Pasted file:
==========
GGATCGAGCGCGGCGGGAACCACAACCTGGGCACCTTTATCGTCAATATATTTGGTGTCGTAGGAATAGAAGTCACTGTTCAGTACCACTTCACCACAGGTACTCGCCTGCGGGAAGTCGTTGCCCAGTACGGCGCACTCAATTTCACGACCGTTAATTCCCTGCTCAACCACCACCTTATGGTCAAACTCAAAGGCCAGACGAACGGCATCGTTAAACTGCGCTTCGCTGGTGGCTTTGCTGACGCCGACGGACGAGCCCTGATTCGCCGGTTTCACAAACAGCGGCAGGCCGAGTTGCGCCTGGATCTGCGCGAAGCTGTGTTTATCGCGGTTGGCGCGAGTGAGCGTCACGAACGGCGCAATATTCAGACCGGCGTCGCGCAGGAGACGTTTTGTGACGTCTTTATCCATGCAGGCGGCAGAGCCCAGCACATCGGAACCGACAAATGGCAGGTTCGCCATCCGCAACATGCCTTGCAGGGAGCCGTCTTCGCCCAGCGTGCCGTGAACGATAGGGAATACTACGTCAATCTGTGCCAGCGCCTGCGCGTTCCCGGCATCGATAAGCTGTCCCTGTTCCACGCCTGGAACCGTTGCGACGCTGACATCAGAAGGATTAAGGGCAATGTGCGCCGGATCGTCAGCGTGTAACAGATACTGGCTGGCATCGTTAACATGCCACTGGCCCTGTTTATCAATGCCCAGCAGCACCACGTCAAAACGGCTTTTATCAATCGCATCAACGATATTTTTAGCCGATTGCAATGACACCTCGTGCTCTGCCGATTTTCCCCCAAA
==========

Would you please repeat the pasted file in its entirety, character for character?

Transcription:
GGATCGAGCGCGGCGGGAACCACAACCTGGGCACCTTTATCGTCAATATATTTGGTGTCGTAGGAATAGAAGTCACTGTTCAGTACCACTTCACCACAGGTACTCGCCTGCGGGAAGTCGTTGCCCAGTACGGCGCACTCAATTTCACGACCGTTAATTCCCTGCTCAACCACCACCTTATGGTCAAACTCAAAGGCCAGACGAACGGCATCGTTAAACTGCGCTTCGCTGGTGGCTTTGCTGACGCCGACGGACGAGCCCTGATTCGCCGGTTTCACAAACAGCGGCAGGCCGAGTTGCGCCTGGATCTGCGCGAAGCTGTGTTTATCGCGGTTGGCGCGAGTGAGCGTCACGAACGGCGCAATATTCAGACCGGCGTCGCGCAGGAGACGTTTTGTGACGTCTTTATCCATGCAGGCGGCAGAGCCCAGCACATCGGAACCGACAAATGGCAGGTTCGCCATCCGCAACATGCCTTGCAGGGAGCCGTCTTCGCCCAGCGTGCCGTGAACGATAGGGAATACTACGTCAATCTGTGCCAGCGCCTGCGCGTTCCCGGCATCGATAAGCTGTCCCTGTTCCACGCCTGGAACCGTTGCGACGCTGACATCAGAAGGATTAAGGGCAATGTGCGCCGGATCGTCAGCGTGTAACAGATACTGGCTGGCATCGTTAACATGCCACTGGCCCTGTTTATCAATGCCCAGCAGCACCACGTCAAAACGGCTTTTATCAATCGCATCAACGATATTTTTAGCCGATTGCAATGACACCTCGTGCTCTGCCGATTTTCCCCCAAA